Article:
9. @JR – According to the Hong Kong edition of the Apple Daily, Richard worked for GT for six months, and was negotiating a return before the Ai Weiwei editorial changed his mind. I guess I should also say, that there are an awful lot of people the world over who will say that they think IP is just a zero-sum game designed to keep IP people employed, but I will avoid commenting on this . . . .

    Like

  10. JR. Re: your comment on FOARP’s site “Yang who”? I’ve been on a mission from god to discredit that windbag Yang Hengjun for months now. Not that people are taking any notice, but thats the joy of being a lone gun commenter. Chinageeks, China Media Project and any other site where he gets a mention. This is not a sign of monomania however.

    Like

  11. FOARP: OK, found it – it’s the link Roland Soong provided on the TPD thread, and your translation of it. (I think we are probably at a similar level, re Chinese language. Re 一言堂, baidu.com’s dictionary offers the English vocabulary – that online dictionary is almost as good as a real modern paper dictionary. It’s good that Soong pasted the pertaining paragraphs from the Apple article, too, because meantime, the article has become payware on Apple’s website, probably once the editors noticed how much interest the case has caught.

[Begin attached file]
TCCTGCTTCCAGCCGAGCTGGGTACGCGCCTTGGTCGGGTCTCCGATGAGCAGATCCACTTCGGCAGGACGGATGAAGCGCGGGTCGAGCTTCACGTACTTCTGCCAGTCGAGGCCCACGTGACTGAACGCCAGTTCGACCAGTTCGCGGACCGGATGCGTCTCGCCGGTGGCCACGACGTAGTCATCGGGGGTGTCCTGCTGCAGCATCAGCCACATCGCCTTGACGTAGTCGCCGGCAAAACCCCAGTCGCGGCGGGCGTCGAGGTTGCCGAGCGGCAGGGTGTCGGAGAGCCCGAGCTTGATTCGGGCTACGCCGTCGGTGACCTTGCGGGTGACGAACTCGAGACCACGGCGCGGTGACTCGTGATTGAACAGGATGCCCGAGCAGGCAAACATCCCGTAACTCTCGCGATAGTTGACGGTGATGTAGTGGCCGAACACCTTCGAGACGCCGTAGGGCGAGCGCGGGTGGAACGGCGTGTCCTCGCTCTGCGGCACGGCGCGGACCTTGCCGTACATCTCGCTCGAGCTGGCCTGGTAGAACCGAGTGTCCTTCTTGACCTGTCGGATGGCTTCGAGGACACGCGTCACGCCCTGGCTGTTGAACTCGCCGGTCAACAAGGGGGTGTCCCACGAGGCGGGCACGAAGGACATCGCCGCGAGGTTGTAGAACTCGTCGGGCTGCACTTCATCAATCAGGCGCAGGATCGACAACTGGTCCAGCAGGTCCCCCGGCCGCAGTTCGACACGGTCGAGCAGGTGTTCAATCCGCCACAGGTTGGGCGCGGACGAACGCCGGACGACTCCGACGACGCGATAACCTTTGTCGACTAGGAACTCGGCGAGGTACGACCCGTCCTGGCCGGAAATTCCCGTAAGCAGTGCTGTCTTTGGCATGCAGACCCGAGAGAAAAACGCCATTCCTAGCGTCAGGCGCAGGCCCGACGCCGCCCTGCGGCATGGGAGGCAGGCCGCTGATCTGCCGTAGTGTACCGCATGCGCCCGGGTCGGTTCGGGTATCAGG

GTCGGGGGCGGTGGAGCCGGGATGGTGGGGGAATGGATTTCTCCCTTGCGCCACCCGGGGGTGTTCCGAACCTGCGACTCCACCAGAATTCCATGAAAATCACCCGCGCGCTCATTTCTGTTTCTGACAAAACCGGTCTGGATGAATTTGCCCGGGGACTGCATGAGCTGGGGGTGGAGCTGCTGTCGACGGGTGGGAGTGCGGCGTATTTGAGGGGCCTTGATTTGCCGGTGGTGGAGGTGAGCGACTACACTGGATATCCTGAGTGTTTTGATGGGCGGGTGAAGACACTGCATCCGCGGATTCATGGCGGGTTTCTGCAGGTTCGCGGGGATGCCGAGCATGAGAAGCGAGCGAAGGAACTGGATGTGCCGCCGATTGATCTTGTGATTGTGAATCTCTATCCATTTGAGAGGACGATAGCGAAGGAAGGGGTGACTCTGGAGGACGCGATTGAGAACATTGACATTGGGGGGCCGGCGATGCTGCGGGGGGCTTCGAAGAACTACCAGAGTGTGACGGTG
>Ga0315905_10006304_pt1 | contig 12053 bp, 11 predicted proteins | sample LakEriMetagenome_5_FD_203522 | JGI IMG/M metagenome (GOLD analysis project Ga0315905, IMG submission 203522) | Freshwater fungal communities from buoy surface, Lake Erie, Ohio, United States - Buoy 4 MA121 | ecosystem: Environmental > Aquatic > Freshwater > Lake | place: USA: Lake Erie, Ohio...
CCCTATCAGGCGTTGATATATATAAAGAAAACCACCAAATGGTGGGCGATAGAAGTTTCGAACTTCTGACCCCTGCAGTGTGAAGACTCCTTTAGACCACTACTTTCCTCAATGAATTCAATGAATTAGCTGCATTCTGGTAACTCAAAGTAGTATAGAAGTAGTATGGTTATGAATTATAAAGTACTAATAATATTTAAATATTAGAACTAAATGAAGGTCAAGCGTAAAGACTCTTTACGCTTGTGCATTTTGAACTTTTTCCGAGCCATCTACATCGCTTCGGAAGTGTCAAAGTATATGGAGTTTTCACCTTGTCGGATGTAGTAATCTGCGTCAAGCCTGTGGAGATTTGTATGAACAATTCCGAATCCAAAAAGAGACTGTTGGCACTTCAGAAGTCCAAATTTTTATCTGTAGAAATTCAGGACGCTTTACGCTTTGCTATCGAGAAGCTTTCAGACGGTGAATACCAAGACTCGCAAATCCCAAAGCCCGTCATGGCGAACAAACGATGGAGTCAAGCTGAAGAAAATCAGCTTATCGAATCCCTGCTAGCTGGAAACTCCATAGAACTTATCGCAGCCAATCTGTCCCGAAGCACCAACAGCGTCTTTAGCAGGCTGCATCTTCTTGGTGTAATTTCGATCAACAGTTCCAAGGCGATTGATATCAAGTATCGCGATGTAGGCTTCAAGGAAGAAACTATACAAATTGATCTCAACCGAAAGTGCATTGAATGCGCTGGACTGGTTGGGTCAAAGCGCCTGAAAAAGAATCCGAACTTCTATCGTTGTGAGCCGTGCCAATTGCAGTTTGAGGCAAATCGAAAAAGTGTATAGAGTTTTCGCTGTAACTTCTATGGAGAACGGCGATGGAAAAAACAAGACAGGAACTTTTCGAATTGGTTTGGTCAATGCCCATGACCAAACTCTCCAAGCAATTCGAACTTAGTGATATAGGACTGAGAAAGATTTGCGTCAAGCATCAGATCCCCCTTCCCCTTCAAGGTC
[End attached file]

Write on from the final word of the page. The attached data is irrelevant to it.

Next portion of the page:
King Tubby: Still Yang Hengjun? Ooookaaayy… 😉

    Like

Trackbacks

Leave a Reply

Fill in your details below or click an icon to log in:

WordPress.com Logo

You are commenting using your WordPress.com account. Log Out /  Change )

Google photo

You are commenting using your Google account. Log Out /  Change )

Twitter picture

You are commenting using your Twitter account. Log Out /  Change )

Facebook photo

You are commenting using your Facebook account. Log Out /  Change )

Connecting to %s

This site uses Akismet to reduce spam. Learn how your comment data is processed.

%d bloggers like this: